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Summary:

When we covered last weekend’s Amazon S3 outage, we wondered about the level of transparency and suggested that the requirements for claiming a refund were too onerous. In a good display of customer service, the Amazon team has addressed both of these issues. First, they’ve posted […]

ScreenshotWhen we covered last weekend’s Amazon S3 outage, we wondered about the level of transparency and suggested that the requirements for claiming a refund were too onerous. In a good display of customer service, the Amazon team has addressed both of these issues. First, they’ve posted details about what they’re calling an “availability event” in a form that can serve as a model postmortem for Web 2.0 outages: they give technical details and a timeline on the problem and the fix, enumerate the changes they’ve made to prevent it happening again, and end on a personal note (though take half a point off for omitting to use the word “sorry” anywhere).

Even better news is buried in the S3 forums: you won’t have to jump through those refund-claiming hoops after all. “For this particular event, we’ll be waiving our standard SLA process and applying the appropriate service credit to all affected customers for the July billing period. Customers will not need to send us an e-mail to request their credits, as these will be automatically applied. This transaction will be reflected in our customers’ August billing statements.”

  1. Matt Hussein Platte Saturday, July 26, 2008

    Why should they be sorry about anything? More to the point, why do you think this is a situation that requires an apology? Early on you were beating up on Amazon because of their cynical fill-out-the-forms attitude regarding the refund. Now that you’ve discovered your error WRT the refund, it seems that the apology might best be turned around.

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  2. @Matt: If you check the times involved, you’ll see that our coverage of the refund process was posted before they made the policy exception for this outage.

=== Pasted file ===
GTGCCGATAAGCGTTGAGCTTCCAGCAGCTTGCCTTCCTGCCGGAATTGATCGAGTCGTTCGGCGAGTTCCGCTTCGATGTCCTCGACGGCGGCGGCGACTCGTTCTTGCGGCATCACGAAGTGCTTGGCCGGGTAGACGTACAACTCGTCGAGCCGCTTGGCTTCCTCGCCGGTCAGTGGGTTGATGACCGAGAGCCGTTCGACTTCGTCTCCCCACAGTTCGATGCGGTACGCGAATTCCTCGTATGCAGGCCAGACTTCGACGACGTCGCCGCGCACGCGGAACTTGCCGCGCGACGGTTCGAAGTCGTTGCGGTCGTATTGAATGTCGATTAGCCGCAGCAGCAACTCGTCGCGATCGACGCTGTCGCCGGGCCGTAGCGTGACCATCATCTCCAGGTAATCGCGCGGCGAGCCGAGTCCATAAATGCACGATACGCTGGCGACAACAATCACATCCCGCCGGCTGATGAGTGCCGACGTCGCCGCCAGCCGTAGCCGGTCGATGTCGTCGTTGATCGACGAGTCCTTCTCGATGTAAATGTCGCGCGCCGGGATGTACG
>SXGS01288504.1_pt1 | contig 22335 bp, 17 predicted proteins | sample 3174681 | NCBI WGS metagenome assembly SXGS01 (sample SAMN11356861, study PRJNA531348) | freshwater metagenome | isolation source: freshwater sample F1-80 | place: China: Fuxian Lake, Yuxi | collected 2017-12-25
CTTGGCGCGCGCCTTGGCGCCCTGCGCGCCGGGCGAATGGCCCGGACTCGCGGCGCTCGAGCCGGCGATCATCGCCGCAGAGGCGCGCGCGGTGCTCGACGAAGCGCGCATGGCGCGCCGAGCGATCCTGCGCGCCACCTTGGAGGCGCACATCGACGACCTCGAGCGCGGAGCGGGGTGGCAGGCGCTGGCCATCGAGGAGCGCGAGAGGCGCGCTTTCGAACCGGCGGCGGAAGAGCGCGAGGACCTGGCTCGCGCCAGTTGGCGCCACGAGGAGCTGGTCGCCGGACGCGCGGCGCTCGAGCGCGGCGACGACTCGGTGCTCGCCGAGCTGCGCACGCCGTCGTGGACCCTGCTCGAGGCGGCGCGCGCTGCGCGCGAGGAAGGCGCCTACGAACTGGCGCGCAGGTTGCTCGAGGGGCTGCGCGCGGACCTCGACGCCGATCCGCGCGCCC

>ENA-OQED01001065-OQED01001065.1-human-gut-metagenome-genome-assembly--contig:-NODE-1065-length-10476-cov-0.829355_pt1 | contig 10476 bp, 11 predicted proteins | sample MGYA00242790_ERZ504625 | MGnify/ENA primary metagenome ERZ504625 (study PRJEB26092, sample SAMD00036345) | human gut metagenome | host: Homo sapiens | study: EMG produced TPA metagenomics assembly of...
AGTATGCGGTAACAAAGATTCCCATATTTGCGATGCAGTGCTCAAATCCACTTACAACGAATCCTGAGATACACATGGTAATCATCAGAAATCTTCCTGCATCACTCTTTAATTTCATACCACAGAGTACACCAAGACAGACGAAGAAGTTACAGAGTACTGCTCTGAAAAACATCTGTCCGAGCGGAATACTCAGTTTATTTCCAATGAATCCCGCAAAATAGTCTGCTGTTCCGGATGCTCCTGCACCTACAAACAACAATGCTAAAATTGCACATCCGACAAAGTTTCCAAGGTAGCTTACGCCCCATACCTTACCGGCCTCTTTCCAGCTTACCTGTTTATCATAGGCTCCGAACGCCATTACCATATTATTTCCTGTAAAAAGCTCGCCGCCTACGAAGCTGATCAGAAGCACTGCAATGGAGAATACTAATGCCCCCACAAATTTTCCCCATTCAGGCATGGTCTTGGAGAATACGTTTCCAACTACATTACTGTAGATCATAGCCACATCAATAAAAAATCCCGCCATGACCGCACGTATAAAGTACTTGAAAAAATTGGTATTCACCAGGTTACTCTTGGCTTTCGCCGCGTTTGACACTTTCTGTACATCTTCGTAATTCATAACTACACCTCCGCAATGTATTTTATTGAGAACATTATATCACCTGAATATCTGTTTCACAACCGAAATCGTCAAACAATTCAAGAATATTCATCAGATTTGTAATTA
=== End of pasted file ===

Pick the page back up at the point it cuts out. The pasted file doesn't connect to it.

As for the apology, when a service with a 99.9% SLA misses badly, I think it’s only good form to tell your customers that you’re sorry about the downtime. YMMV, I guess.

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  3. I am a user of S3 and I have many years experience with problem and crisis management in large data centers. Amazon have posted a model report which explains what happened, looks for root causes and identifies actions in place to tackle them. I agree that saying sorry would have been good, but I think this was posted by engineers focused on the problem, rather than customer-facing people.

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  4. I don’t agree that a “sorry” was necessary. They outlined in very specific detail as to what happened and how they are going to try (operative word) to avoid it in the future. That is what I would expect of a business that I depend on at this level.

    As for the details being “technical” and not “customer-facing”, this is what we need. The issue was not a business issue, but a very technical one. This explanation shows that they figured it out and solved it. The post was not meant to be a business post.

    I have experienced similar types of outages from our hosting provider (where we have 8 servers that operate 24/7 for our 15,000 clients), so I know how important an outage is. Amazon’s explanation was spot-on, necessary and accepted. No need to say “sorry”, but more importantly, “here is how we are going to try to avoid this in the future”.

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